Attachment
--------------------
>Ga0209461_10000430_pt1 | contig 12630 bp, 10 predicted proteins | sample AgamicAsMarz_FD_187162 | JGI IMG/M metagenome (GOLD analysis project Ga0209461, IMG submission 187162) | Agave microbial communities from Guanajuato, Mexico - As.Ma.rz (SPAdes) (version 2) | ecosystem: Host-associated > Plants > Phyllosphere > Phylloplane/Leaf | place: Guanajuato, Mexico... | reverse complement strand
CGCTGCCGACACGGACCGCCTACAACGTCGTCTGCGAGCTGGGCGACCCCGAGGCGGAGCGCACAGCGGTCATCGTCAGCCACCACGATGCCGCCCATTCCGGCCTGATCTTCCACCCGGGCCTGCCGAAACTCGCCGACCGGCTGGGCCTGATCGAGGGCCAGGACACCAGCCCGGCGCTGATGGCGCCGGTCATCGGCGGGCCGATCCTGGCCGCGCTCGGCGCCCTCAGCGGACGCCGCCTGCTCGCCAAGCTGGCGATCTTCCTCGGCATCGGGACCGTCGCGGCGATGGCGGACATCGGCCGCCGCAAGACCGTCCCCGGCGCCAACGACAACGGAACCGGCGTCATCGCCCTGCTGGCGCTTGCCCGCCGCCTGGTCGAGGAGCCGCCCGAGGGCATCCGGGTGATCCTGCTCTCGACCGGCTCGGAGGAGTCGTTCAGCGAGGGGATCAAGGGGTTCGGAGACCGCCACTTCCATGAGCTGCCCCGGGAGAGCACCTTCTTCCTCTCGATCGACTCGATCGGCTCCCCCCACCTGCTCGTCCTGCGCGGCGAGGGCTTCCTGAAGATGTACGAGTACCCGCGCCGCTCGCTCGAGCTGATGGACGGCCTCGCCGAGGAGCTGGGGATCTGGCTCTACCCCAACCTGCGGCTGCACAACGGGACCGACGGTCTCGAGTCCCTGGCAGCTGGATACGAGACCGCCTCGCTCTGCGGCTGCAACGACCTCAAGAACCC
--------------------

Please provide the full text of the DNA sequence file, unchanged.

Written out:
>Ga0209461_10000430_pt1 | contig 12630 bp, 10 predicted proteins | sample AgamicAsMarz_FD_187162 | JGI IMG/M metagenome (GOLD analysis project Ga0209461, IMG submission 187162) | Agave microbial communities from Guanajuato, Mexico - As.Ma.rz (SPAdes) (version 2) | ecosystem: Host-associated > Plants > Phyllosphere > Phylloplane/Leaf | place: Guanajuato, Mexico... | reverse complement strand
CGCTGCCGACACGGACCGCCTACAACGTCGTCTGCGAGCTGGGCGACCCCGAGGCGGAGCGCACAGCGGTCATCGTCAGCCACCACGATGCCGCCCATTCCGGCCTGATCTTCCACCCGGGCCTGCCGAAACTCGCCGACCGGCTGGGCCTGATCGAGGGCCAGGACACCAGCCCGGCGCTGATGGCGCCGGTCATCGGCGGGCCGATCCTGGCCGCGCTCGGCGCCCTCAGCGGACGCCGCCTGCTCGCCAAGCTGGCGATCTTCCTCGGCATCGGGACCGTCGCGGCGATGGCGGACATCGGCCGCCGCAAGACCGTCCCCGGCGCCAACGACAACGGAACCGGCGTCATCGCCCTGCTGGCGCTTGCCCGCCGCCTGGTCGAGGAGCCGCCCGAGGGCATCCGGGTGATCCTGCTCTCGACCGGCTCGGAGGAGTCGTTCAGCGAGGGGATCAAGGGGTTCGGAGACCGCCACTTCCATGAGCTGCCCCGGGAGAGCACCTTCTTCCTCTCGATCGACTCGATCGGCTCCCCCCACCTGCTCGTCCTGCGCGGCGAGGGCTTCCTGAAGATGTACGAGTACCCGCGCCGCTCGCTCGAGCTGATGGACGGCCTCGCCGAGGAGCTGGGGATCTGGCTCTACCCCAACCTGCGGCTGCACAACGGGACCGACGGTCTCGAGTCCCTGGCAGCTGGATACGAGACCGCCTCGCTCTGCGGCTGCAACGACCTCAAGAACCC